The guy was a total tool too, and what aggravates me most is the hero's funeral he got.
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Old 02-02-2012, 06:29 PM   #36
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Quote:
Originally Posted by trip286

Example: my old neighbor. Don't know if you read the story or not, he was a cop and liked to play with his gun. Sitting at the kitchen table fooling around (supposedly cleaning it), his sister who was visiting asked him if he would put it away because guns make her nervous. He said "is not loaded, see?" Put it in his mouth and pulled the trigger.

The guy was a total tool too, and what aggravates me most is the hero's funeral he got.
Thats pretty sad..he is dead and now his sister is scarred for life because of his stupidity. Was he your neighbor when it happened?
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Old 02-02-2012, 07:00 PM   #37
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Quote:
Originally Posted by MrWray

Thats pretty sad..he is dead and now his sister is scarred for life because of his stupidity. Was he your neighbor when it happened?
Not really, he was my dad's neighbor, I was living with my dad when he moved in, but 3 years our so after that, I moved to my mom's and joined the Marines shortly thereafter. This happened about two years after I moved out, about 5 years after he moved in. Confused?

And then, several years later, I ended up renting the house from my dad, and had to deal with the guy's d-bag of a son.
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Old 02-02-2012, 07:28 PM   #38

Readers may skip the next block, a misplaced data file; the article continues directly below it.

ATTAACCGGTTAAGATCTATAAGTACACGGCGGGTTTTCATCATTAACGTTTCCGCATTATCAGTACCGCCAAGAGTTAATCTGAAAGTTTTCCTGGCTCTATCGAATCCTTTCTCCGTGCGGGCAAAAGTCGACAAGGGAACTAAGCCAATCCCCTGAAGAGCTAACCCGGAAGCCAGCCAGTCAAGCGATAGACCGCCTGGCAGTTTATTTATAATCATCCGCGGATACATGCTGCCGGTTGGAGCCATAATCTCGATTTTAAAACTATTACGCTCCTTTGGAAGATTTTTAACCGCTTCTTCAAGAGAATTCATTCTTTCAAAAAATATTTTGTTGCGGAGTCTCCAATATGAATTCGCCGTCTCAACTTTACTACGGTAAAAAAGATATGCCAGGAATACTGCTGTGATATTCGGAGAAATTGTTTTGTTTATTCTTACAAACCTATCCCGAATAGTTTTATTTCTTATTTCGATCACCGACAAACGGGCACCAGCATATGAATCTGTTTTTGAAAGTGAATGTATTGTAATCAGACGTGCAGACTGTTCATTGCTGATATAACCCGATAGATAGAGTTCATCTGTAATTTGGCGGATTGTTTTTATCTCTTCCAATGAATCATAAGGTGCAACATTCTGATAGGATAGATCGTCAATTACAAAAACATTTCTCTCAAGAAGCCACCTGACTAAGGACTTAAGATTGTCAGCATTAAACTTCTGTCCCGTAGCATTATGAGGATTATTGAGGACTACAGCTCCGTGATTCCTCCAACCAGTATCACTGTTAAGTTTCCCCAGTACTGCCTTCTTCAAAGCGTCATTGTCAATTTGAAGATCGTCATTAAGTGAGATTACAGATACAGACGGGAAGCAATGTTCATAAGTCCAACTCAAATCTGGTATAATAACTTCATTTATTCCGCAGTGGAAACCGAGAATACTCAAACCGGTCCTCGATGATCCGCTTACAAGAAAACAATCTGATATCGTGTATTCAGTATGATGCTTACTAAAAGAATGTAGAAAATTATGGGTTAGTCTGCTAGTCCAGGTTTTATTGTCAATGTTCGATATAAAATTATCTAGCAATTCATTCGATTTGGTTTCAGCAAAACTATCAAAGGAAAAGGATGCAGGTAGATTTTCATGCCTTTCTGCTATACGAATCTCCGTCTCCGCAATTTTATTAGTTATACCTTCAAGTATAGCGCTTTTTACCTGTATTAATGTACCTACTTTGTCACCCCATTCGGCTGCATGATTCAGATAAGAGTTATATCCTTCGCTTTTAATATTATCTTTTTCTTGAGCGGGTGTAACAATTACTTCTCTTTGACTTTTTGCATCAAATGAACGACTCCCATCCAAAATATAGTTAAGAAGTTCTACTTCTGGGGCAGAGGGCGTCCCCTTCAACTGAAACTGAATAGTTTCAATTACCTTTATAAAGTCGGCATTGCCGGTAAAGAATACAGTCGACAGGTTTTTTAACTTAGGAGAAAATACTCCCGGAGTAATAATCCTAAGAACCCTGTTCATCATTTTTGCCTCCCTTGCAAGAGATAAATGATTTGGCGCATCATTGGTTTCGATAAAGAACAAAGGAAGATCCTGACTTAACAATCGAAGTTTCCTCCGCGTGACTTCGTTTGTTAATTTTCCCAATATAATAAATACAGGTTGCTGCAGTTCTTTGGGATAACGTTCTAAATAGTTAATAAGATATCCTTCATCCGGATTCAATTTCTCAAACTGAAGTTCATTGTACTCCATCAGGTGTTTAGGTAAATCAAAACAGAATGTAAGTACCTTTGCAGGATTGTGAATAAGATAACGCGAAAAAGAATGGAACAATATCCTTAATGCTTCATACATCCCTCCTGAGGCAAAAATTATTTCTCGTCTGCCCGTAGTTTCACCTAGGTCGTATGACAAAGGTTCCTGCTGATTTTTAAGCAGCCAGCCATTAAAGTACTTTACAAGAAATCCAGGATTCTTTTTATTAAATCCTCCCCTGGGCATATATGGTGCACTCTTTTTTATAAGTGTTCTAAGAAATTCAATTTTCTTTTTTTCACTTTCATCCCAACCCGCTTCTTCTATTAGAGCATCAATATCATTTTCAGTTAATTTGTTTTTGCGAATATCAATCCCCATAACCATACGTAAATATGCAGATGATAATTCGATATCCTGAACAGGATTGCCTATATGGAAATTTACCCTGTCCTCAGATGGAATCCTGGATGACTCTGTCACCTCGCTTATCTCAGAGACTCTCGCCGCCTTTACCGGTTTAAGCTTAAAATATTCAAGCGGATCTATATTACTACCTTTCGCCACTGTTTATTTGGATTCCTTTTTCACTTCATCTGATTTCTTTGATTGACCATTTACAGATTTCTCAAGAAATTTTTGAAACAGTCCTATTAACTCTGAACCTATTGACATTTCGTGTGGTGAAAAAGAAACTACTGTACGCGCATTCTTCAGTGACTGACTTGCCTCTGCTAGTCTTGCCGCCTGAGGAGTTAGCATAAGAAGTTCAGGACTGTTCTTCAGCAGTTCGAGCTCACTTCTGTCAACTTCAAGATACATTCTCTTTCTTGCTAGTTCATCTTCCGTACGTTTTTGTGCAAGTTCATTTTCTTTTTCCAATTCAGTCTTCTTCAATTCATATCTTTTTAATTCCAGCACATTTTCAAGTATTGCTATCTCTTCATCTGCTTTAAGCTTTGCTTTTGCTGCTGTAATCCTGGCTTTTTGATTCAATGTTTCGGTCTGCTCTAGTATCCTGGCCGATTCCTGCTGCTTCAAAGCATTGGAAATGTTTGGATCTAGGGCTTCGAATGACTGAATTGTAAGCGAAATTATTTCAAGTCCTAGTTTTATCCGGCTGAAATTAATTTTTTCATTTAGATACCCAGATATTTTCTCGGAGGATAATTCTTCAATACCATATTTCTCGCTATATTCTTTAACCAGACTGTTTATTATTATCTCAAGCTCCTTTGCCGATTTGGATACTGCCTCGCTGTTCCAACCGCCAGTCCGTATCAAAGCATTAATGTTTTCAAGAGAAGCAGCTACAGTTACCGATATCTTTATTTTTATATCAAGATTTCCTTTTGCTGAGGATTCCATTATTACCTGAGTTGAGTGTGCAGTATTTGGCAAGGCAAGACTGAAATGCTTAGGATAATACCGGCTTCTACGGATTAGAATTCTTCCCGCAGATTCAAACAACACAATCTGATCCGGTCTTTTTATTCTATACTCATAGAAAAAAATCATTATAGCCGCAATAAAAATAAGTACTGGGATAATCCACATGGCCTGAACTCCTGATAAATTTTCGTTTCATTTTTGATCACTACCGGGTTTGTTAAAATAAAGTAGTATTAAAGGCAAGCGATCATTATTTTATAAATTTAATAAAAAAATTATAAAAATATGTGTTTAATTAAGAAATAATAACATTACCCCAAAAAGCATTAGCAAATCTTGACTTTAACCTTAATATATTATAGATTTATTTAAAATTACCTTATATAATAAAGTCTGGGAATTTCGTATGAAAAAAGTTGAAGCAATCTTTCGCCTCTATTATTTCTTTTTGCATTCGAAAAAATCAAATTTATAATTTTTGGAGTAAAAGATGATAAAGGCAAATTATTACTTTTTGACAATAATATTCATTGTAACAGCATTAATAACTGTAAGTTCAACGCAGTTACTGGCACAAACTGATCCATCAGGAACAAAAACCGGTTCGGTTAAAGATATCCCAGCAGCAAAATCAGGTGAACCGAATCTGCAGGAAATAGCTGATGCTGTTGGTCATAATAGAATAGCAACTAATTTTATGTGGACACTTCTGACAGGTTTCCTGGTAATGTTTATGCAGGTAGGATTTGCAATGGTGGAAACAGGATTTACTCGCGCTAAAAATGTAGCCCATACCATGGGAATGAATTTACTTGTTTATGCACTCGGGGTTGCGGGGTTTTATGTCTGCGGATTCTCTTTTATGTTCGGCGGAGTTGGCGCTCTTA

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Quote:
Originally Posted by trip286

Example: my old neighbor. Don't know if you read the story or not, he was a cop and liked to play with his gun. Sitting at the kitchen table fooling around (supposedly cleaning it), his sister who was visiting asked him if he would put it away because guns make her nervous. He said "is not loaded, see?" Put it in his mouth and pulled the trigger.

The guy was a total tool too, and what aggravates me most is the hero's funeral he got.
Damn that's really sad, can you imagine once he pulled that trigger and instantly died can you imagine what a shock when he gets wherever it is you go after you die. And says wtf am I doing here?
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Old 02-02-2012, 07:30 PM   #39
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Quote:
Originally Posted by MrWray View Post
I never dry fire any weapon, its not needed to operate a gun. My opinion is,if your not intentionally performing dry firing exercises for practice purposes then its not needed. There are alot of accidental discharges because some people just feel the need to dry fire their guns all the time
My question is how do you de-cock a weapon without dry firing? I don't like just having stuff cocked sitting around as much as I like NOT having stuff cocked sitting around? So if you don't have a de-cocker like a bersa has or something, isn't the only way to Dry fire it?
Straighten me out by all means if I'm wrong, I have a lot to learn about weapons.
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Old 02-02-2012, 07:31 PM   #40
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I guess you can fix stupid